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BTP Viewed As Glomerular Filtration Rate Marker

By Labmedica International staff writers
Posted on 24 Apr 2018
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Image: The N Latex Cystatin C Assay for the detection of decline in renal function (Photo courtesy of Siemens Healthcare).
Image: The N Latex Cystatin C Assay for the detection of decline in renal function (Photo courtesy of Siemens Healthcare).
Beta Trace Protein (BTP) is a promising marker of glomerular filtration rate (GFR) as it was reported to be increased in the serum of patients with renal disease. Some evidence suggests that it is more sensitive than creatinine (Cr) at detecting early changes in GFR.

Unlike Cr, very little is known about the origin and metabolism of BTP. BTP is a heterogeneous glycoprotein with multiple isoforms and is present in various fluid compartments including blood, urine and cerebral spinal fluid (CSF). The impact of hepatic dysfunction on serum BTP concentrations has recently been investigated.

Scientists at Queen’s University (Kingston, ON, Canada) and their colleagues conducted a case-control study between June to October 2014 of 99 cirrhotic subjects and matched controls. The diagnosis of cirrhosis was confirmed by the hepatologists according to standard clinical criteria including non-invasive testing estimating F4 fibrosis in an individual with known chronic liver disease. Basic demographic, clinical and laboratory data were collected including diabetes status, etiology of cirrhosis, presence of ascites or encephalopathy, INR, albumin and bilirubin.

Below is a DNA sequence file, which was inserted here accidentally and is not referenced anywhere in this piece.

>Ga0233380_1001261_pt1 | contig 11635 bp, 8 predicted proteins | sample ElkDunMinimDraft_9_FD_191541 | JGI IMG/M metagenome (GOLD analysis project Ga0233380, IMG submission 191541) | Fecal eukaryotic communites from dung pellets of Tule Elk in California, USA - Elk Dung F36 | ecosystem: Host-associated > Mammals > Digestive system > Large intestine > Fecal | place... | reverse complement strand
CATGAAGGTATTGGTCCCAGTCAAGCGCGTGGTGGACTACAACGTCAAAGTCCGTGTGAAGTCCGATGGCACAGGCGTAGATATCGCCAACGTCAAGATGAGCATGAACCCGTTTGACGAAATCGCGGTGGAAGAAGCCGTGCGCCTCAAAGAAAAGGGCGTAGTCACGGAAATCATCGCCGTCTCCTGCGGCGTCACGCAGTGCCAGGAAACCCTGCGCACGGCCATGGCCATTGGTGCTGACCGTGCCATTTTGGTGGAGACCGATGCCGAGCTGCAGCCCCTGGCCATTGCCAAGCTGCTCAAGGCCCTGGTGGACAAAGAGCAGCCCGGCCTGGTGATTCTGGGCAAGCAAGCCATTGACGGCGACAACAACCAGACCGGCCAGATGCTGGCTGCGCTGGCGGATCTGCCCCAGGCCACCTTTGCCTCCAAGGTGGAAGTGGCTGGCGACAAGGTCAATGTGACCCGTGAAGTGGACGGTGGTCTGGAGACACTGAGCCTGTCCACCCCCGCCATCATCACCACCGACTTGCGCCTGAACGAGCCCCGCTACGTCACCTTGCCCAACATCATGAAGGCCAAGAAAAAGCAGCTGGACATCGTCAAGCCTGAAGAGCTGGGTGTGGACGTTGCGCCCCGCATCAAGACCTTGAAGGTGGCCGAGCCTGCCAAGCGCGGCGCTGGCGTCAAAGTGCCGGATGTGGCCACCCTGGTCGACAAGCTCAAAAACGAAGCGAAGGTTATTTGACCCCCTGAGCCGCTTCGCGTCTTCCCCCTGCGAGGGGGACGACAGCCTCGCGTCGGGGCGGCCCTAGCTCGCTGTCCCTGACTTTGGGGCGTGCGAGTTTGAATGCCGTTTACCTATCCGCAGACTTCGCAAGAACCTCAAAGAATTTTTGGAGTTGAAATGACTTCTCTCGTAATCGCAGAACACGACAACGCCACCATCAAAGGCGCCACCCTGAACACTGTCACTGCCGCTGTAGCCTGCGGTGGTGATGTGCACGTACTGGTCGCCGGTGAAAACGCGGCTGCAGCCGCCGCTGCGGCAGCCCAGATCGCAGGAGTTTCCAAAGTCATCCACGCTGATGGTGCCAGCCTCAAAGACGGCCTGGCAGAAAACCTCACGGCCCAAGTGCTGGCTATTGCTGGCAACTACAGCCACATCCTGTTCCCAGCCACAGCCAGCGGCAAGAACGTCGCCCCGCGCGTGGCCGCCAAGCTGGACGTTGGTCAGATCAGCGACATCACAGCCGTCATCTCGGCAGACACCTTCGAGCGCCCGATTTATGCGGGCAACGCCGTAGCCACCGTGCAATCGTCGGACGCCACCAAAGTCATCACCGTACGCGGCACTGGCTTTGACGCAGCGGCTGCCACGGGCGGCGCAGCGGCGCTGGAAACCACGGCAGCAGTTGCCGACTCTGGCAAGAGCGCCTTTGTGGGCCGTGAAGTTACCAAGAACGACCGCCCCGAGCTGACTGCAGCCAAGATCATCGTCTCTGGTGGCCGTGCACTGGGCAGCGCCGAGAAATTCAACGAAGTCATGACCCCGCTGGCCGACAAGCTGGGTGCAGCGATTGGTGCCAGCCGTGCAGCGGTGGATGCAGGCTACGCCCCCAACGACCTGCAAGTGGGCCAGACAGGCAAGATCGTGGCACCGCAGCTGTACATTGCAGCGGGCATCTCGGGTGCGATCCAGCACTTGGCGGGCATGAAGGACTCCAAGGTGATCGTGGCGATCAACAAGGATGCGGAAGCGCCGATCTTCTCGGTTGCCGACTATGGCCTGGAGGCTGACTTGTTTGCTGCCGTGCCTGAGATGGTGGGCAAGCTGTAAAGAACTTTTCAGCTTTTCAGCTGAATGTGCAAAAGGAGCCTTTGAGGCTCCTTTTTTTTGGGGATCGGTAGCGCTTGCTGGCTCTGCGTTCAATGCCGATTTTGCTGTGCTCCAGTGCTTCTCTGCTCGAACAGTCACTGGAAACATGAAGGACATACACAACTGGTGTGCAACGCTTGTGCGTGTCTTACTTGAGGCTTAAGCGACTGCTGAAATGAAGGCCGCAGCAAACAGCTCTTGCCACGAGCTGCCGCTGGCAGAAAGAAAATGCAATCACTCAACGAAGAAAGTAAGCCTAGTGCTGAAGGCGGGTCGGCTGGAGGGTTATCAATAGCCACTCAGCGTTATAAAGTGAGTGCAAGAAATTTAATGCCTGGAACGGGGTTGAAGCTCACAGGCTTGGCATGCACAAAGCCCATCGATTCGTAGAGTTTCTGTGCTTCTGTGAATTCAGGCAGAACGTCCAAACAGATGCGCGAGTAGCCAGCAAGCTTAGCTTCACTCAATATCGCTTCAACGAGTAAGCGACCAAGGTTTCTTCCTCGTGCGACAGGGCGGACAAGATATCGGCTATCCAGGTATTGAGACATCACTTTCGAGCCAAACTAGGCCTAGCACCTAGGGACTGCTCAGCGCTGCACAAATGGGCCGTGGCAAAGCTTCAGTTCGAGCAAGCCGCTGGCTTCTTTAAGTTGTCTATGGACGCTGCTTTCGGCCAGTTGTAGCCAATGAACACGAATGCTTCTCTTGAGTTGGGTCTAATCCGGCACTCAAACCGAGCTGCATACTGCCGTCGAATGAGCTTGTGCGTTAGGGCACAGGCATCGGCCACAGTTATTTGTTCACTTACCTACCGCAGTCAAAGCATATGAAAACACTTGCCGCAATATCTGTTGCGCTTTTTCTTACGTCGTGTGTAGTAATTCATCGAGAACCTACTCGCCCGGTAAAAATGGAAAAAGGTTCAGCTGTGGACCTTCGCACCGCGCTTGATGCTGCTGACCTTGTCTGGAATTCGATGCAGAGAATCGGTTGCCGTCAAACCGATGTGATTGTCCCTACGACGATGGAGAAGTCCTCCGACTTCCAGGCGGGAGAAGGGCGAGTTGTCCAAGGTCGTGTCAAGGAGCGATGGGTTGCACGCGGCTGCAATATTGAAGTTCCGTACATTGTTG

The team measured Cystatin C (cysC), BTP using nephelometry assays and Cr using a Vitros Chemistry enzymatic assay. The BTP/cysC ratio was calculated for each subject. The BTP/cysC ratio was chosen in lieu of the BTP/Cr ratio due to the well-recognized inaccuracy of serum creatinine as a marker of GFR in the setting of hepatic dysfunction.

The investigators found there were no differences in BTP/cysC ratios between cases and controls for the entire cohort. However there were significant differences between cases (1.09) and controls (0.73) for the BTP/Cr ratios. The BTP/Cr ratio was higher in those with more advanced cirrhosis as compared to those with less severe cirrhosis (1.20 versus 1.03). There were no differences in BTP/cysC ratios between those with less severe and more advanced cirrhosis.

The authors concluded that their study suggests that hepatic dysfunction does not influence serum BTP levels and argues against a significant role for the liver in BTP metabolism. It is well recognized that a number of factors (muscle mass, diet, hepatic function) influence serum Cr independently of GFR and these contribute significantly to the difficulties in accurately assessing GFR using Cr. The study was published on April 13, 2018, in the journal BMC Nephrology.

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